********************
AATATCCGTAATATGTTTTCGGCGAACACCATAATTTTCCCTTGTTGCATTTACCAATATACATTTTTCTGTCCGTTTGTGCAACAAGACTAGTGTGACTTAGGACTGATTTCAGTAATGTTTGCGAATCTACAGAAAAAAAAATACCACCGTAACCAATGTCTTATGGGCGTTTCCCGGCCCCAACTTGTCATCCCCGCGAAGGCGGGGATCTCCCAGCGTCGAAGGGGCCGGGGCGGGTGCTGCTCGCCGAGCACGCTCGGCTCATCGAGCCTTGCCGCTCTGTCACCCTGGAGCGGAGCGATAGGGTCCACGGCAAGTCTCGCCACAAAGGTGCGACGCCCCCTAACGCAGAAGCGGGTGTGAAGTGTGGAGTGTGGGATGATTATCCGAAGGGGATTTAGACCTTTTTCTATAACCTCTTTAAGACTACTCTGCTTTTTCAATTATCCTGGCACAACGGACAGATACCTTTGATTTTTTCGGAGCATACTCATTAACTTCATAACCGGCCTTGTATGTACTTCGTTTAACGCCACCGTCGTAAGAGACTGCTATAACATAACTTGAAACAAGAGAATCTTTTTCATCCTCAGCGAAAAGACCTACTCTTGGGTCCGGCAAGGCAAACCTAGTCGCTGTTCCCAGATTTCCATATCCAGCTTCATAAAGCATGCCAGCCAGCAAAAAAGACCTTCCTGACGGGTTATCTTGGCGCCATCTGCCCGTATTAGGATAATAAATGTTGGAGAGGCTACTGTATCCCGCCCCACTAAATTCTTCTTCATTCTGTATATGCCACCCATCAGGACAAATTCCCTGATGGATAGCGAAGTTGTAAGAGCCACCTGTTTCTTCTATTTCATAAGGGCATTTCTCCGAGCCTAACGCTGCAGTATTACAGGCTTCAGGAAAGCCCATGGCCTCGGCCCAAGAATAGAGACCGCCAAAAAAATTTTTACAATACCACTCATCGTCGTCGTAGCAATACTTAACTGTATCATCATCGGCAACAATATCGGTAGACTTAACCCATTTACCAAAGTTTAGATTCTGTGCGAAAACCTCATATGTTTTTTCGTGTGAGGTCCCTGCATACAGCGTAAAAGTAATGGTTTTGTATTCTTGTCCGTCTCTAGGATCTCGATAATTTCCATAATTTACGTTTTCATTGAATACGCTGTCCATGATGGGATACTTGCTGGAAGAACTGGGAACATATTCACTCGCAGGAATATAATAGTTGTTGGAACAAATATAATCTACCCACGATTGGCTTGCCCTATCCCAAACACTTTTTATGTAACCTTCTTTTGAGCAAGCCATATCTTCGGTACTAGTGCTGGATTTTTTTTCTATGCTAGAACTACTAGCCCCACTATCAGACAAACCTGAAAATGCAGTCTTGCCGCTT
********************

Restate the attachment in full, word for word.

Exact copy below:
AATATCCGTAATATGTTTTCGGCGAACACCATAATTTTCCCTTGTTGCATTTACCAATATACATTTTTCTGTCCGTTTGTGCAACAAGACTAGTGTGACTTAGGACTGATTTCAGTAATGTTTGCGAATCTACAGAAAAAAAAATACCACCGTAACCAATGTCTTATGGGCGTTTCCCGGCCCCAACTTGTCATCCCCGCGAAGGCGGGGATCTCCCAGCGTCGAAGGGGCCGGGGCGGGTGCTGCTCGCCGAGCACGCTCGGCTCATCGAGCCTTGCCGCTCTGTCACCCTGGAGCGGAGCGATAGGGTCCACGGCAAGTCTCGCCACAAAGGTGCGACGCCCCCTAACGCAGAAGCGGGTGTGAAGTGTGGAGTGTGGGATGATTATCCGAAGGGGATTTAGACCTTTTTCTATAACCTCTTTAAGACTACTCTGCTTTTTCAATTATCCTGGCACAACGGACAGATACCTTTGATTTTTTCGGAGCATACTCATTAACTTCATAACCGGCCTTGTATGTACTTCGTTTAACGCCACCGTCGTAAGAGACTGCTATAACATAACTTGAAACAAGAGAATCTTTTTCATCCTCAGCGAAAAGACCTACTCTTGGGTCCGGCAAGGCAAACCTAGTCGCTGTTCCCAGATTTCCATATCCAGCTTCATAAAGCATGCCAGCCAGCAAAAAAGACCTTCCTGACGGGTTATCTTGGCGCCATCTGCCCGTATTAGGATAATAAATGTTGGAGAGGCTACTGTATCCCGCCCCACTAAATTCTTCTTCATTCTGTATATGCCACCCATCAGGACAAATTCCCTGATGGATAGCGAAGTTGTAAGAGCCACCTGTTTCTTCTATTTCATAAGGGCATTTCTCCGAGCCTAACGCTGCAGTATTACAGGCTTCAGGAAAGCCCATGGCCTCGGCCCAAGAATAGAGACCGCCAAAAAAATTTTTACAATACCACTCATCGTCGTCGTAGCAATACTTAACTGTATCATCATCGGCAACAATATCGGTAGACTTAACCCATTTACCAAAGTTTAGATTCTGTGCGAAAACCTCATATGTTTTTTCGTGTGAGGTCCCTGCATACAGCGTAAAAGTAATGGTTTTGTATTCTTGTCCGTCTCTAGGATCTCGATAATTTCCATAATTTACGTTTTCATTGAATACGCTGTCCATGATGGGATACTTGCTGGAAGAACTGGGAACATATTCACTCGCAGGAATATAATAGTTGTTGGAACAAATATAATCTACCCACGATTGGCTTGCCCTATCCCAAACACTTTTTATGTAACCTTCTTTTGAGCAAGCCATATCTTCGGTACTAGTGCTGGATTTTTTTTCTATGCTAGAACTACTAGCCCCACTATCAGACAAACCTGAAAATGCAGTCTTGCCGCTT